Integrated care is receiving a lot of attention from clinicians, administrators, policy makers, and researchers. Given the current healthcare crises in the United States, where costs, quality, and access to care are of particular concern, many are looking for new and better ways of delivering behavioral health services. Integrating behavioral health into primary care medical settings has been shown to: (1) produce healthier patients; (2) produce medical savings; (3) produce higher patient satisfaction; (4) leverage the primary care physician’s time so that they can be more productive; and (5) increase physician satisfaction. For these reasons this is an emerging paradigm with a lot of interest and momentum. For example, the President’s New Freedom Commission on Mental Health has recently endorsed redesigning the mental health system so that much of this is integrated into primary care medicine.
|Publisher:||Springer New York|
|Edition description:||Softcover reprint of hardcover 1st ed. 2009|
|Product dimensions:||6.10(w) x 9.20(h) x 0.80(d)|
About the Author
Larry James, Ph.D, ABPP, is Chair of the Department of Psychology at Tripler Army Medical Center, Honolulu. He holds adjunct appointments at the Uniformed Services University of the Health Sciences School of Medicine, Howard University Hospital, University of West Florida, American School of Professional Psychology, University of Hawaii, and Hawaii Pacific University. He is President-elect of the American Board of Health Psychology; he is on the Board of Trustees of the American Board of Professional Psychology as well as on the Board of Directors of Division 38 (Health Psychology) of the American Psychological Association; and he is a member of the Presidential Task Force on Psychological Ethics and National Security. He is an Associate Editor on the Journal of Military Psychology (Division 19 of the American Psychological Association) and has received numerous professional, military, and athletic honors.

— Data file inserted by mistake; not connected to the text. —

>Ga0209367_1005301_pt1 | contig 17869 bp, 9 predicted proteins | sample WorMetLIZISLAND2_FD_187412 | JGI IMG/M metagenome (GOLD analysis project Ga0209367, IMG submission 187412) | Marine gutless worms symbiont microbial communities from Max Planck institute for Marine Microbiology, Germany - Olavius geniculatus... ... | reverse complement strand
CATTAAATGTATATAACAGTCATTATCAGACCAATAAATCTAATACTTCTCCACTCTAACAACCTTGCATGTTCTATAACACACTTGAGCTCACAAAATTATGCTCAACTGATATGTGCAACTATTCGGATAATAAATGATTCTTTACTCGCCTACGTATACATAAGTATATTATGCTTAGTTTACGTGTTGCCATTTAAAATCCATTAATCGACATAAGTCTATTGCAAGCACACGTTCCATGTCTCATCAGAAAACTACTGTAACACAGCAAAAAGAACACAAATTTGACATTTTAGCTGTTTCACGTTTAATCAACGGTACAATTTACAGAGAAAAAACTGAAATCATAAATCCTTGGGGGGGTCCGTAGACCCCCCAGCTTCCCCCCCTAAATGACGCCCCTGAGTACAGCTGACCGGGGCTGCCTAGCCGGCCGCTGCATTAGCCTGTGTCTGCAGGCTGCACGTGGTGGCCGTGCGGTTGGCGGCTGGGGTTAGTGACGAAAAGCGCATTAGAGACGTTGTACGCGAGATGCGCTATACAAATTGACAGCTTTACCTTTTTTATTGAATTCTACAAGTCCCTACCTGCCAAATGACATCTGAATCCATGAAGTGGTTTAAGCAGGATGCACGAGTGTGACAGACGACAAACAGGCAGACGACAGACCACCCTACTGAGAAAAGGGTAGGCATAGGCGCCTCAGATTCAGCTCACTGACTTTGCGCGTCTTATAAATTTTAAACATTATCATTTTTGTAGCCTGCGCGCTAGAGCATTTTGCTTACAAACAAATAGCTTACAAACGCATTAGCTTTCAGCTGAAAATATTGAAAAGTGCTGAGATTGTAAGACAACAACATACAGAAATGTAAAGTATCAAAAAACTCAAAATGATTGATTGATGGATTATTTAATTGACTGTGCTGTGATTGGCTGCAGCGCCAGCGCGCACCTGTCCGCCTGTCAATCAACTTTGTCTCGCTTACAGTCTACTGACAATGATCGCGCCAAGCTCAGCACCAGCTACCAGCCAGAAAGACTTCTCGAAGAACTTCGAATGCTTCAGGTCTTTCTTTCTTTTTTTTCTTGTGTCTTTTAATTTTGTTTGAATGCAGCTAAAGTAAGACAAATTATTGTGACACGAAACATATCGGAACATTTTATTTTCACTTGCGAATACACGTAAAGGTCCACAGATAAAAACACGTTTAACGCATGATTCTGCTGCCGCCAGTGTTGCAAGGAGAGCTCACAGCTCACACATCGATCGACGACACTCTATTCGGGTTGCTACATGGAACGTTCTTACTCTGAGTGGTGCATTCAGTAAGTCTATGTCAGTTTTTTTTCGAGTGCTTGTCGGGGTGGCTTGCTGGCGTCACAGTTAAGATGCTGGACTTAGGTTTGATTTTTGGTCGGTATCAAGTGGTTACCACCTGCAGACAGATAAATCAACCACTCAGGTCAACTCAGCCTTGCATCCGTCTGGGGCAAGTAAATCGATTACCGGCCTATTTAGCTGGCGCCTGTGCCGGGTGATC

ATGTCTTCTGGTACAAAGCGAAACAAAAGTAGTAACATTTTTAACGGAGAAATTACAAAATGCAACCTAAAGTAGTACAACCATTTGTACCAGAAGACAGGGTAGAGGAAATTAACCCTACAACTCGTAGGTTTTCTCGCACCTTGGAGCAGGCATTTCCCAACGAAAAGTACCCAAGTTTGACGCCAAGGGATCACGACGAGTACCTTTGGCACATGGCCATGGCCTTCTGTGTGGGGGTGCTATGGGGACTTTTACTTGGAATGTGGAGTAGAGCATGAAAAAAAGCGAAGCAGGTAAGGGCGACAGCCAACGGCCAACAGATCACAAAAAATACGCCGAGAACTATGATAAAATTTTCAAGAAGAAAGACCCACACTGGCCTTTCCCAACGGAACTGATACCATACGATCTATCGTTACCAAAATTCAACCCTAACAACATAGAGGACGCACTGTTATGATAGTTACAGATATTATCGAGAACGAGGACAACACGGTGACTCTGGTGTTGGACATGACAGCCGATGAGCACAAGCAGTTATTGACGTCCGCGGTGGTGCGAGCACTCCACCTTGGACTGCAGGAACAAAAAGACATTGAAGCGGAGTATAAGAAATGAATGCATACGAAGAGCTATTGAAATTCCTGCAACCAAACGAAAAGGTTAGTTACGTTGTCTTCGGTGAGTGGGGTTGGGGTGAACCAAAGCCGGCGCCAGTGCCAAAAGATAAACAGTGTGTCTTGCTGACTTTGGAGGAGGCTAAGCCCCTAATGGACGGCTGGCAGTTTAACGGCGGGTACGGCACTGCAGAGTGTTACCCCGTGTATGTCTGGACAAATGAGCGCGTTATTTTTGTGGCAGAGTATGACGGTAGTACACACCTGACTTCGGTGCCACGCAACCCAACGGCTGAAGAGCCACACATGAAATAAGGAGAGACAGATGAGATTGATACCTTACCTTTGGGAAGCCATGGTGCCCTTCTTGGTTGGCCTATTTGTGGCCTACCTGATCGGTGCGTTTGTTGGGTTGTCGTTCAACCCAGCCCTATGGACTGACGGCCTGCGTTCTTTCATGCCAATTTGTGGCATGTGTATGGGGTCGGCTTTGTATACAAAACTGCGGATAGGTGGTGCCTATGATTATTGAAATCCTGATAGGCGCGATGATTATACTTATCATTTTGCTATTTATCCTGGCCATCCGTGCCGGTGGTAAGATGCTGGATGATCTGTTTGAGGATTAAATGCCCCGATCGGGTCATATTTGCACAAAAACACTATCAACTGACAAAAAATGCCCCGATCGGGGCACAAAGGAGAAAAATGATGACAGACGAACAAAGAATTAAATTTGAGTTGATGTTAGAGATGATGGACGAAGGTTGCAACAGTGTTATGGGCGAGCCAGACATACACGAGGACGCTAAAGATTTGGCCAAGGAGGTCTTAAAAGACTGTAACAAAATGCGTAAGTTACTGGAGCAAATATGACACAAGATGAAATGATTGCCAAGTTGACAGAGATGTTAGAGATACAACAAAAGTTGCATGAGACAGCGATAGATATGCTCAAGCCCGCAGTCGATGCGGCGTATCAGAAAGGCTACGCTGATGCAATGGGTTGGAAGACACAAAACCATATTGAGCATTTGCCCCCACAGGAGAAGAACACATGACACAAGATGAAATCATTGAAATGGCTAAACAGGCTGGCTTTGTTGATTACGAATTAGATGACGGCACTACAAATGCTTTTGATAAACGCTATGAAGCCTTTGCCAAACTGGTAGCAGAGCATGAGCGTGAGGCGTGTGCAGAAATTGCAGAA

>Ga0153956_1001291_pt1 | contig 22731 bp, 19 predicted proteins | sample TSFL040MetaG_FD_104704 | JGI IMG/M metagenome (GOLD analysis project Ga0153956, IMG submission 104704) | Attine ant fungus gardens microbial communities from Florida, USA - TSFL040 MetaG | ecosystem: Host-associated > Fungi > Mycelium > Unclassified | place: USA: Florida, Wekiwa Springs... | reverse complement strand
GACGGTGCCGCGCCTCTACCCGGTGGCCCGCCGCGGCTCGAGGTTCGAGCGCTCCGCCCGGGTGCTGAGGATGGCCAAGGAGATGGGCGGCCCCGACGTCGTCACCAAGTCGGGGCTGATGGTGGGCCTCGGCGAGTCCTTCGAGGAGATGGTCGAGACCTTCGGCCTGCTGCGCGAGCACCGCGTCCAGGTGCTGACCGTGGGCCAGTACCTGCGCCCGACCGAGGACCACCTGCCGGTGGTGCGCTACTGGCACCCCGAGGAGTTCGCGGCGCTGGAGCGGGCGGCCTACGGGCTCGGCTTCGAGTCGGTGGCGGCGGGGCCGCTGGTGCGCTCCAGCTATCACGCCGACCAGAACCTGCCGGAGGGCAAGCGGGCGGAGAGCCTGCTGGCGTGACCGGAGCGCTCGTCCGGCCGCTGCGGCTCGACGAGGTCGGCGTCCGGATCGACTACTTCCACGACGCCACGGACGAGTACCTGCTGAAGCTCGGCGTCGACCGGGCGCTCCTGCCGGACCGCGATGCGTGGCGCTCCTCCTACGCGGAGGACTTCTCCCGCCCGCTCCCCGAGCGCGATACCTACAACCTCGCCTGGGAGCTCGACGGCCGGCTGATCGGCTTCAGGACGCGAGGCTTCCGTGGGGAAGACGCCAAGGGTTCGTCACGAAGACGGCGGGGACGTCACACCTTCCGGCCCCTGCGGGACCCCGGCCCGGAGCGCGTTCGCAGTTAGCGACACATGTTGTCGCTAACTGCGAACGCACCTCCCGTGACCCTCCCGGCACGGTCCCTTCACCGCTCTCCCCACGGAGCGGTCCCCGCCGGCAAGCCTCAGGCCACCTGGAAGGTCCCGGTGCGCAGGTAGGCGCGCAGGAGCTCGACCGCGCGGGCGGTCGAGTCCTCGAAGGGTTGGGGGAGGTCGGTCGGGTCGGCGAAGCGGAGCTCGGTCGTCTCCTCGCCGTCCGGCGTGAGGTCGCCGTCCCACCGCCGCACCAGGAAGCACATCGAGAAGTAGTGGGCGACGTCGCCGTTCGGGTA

William T. O’Donohue, PhD is Professor of the Department of Psychology and Adjunct Professor of Psychiatry at the University of Nevada at Reno. From 1999 through 2005 he was Nicholas Cummings Professor of Organized Behavioral Healthcare Delivery at the same institution. In addition, he is Director of the Victoms of Crimes Treatment Center and the Sexual Assault Prevention and Counseling Services at University of Nevada, Reno. He is a member of the Association for the Advancement of Behavior Therapy and since 1999 has served on the Advisory Board of the Cambridge Center for Behavioral Studies. His areas of specialization are mental health service delivery, forensic psychology, human sexuality (treatment of victims and offenders), management and administration, behavior therapy, and philosophy of psychology.